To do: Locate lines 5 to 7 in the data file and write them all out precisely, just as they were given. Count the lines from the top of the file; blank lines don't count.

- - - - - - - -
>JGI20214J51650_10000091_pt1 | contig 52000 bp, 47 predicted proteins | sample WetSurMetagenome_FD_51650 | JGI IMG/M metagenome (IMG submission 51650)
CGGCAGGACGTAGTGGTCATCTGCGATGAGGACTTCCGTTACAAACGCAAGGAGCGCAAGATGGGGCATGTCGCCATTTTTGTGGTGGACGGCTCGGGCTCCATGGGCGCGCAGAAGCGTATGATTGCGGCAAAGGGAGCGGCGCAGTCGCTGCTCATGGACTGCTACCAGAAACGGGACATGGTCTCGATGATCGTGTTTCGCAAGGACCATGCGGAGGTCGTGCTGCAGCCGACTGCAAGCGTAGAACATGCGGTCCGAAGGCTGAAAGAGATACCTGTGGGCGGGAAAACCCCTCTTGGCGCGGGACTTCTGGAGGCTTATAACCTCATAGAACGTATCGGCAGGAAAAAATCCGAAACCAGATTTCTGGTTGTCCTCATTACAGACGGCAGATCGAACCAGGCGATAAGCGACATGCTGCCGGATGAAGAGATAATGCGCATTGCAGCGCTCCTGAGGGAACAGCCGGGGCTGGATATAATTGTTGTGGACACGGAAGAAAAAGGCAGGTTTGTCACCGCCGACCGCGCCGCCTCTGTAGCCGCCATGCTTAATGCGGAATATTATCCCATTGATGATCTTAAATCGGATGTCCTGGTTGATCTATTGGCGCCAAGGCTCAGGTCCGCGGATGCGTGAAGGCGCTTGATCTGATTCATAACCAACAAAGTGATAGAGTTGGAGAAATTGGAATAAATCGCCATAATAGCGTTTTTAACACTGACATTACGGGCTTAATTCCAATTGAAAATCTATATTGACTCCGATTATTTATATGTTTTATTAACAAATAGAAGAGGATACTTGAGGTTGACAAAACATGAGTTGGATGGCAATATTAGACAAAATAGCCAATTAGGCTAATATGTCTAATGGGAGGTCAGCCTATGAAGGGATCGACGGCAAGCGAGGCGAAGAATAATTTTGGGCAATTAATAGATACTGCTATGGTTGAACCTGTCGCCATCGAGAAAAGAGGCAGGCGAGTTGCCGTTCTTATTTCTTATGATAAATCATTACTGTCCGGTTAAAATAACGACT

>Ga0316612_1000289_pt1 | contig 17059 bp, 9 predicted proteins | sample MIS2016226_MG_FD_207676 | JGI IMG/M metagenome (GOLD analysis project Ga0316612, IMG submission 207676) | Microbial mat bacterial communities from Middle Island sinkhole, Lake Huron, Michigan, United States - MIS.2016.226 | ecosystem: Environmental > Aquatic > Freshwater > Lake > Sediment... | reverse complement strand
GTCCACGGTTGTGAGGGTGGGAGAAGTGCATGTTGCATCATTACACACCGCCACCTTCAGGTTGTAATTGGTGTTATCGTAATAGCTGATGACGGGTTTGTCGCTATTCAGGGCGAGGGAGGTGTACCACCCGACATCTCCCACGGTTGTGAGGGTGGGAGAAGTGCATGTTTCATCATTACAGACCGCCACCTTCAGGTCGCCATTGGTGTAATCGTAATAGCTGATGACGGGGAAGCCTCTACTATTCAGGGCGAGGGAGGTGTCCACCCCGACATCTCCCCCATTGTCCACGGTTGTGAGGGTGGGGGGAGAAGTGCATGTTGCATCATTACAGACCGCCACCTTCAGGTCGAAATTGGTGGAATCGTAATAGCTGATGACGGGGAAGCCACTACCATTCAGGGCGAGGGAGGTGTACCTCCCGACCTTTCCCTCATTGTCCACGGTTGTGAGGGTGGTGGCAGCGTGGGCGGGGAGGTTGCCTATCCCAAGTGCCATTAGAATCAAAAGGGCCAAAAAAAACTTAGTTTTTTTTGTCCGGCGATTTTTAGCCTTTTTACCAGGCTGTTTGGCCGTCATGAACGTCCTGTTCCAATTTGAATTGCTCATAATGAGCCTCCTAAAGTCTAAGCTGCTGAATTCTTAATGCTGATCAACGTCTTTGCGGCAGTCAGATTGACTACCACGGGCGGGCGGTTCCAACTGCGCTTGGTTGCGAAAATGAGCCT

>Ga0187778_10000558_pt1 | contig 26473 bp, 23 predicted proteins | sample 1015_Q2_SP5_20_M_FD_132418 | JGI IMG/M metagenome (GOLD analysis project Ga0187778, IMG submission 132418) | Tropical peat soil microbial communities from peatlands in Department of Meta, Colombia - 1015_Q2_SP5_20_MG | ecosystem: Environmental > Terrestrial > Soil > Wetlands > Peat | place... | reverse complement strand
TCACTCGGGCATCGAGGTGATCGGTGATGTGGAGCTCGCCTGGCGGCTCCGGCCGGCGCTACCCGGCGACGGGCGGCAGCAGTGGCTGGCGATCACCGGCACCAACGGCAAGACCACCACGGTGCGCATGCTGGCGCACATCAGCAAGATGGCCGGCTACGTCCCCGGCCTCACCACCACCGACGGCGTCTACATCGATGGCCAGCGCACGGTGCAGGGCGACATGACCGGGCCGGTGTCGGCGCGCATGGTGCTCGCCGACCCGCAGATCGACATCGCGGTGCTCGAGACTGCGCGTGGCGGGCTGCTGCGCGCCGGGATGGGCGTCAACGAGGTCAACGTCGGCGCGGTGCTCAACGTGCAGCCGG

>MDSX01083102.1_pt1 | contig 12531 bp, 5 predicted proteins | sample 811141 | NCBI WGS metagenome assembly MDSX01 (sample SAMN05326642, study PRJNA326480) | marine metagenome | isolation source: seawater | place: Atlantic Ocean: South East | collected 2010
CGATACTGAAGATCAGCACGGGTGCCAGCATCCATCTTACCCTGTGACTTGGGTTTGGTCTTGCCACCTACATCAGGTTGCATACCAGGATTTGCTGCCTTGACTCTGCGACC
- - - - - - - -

>Ga0187778_10000558_pt1 | contig 26473 bp, 23 predicted proteins | sample 1015_Q2_SP5_20_M_FD_132418 | JGI IMG/M metagenome (GOLD analysis project Ga0187778, IMG submission 132418) | Tropical peat soil microbial communities from peatlands in Department of Meta, Colombia - 1015_Q2_SP5_20_MG | ecosystem: Environmental > Terrestrial > Soil > Wetlands > Peat | place... | reverse complement strand
TCACTCGGGCATCGAGGTGATCGGTGATGTGGAGCTCGCCTGGCGGCTCCGGCCGGCGCTACCCGGCGACGGGCGGCAGCAGTGGCTGGCGATCACCGGCACCAACGGCAAGACCACCACGGTGCGCATGCTGGCGCACATCAGCAAGATGGCCGGCTACGTCCCCGGCCTCACCACCACCGACGGCGTCTACATCGATGGCCAGCGCACGGTGCAGGGCGACATGACCGGGCCGGTGTCGGCGCGCATGGTGCTCGCCGACCCGCAGATCGACATCGCGGTGCTCGAGACTGCGCGTGGCGGGCTGCTGCGCGCCGGGATGGGCGTCAACGAGGTCAACGTCGGCGCGGTGCTCAACGTGCAGCCGG

>MDSX01083102.1_pt1 | contig 12531 bp, 5 predicted proteins | sample 811141 | NCBI WGS metagenome assembly MDSX01 (sample SAMN05326642, study PRJNA326480) | marine metagenome | isolation source: seawater | place: Atlantic Ocean: South East | collected 2010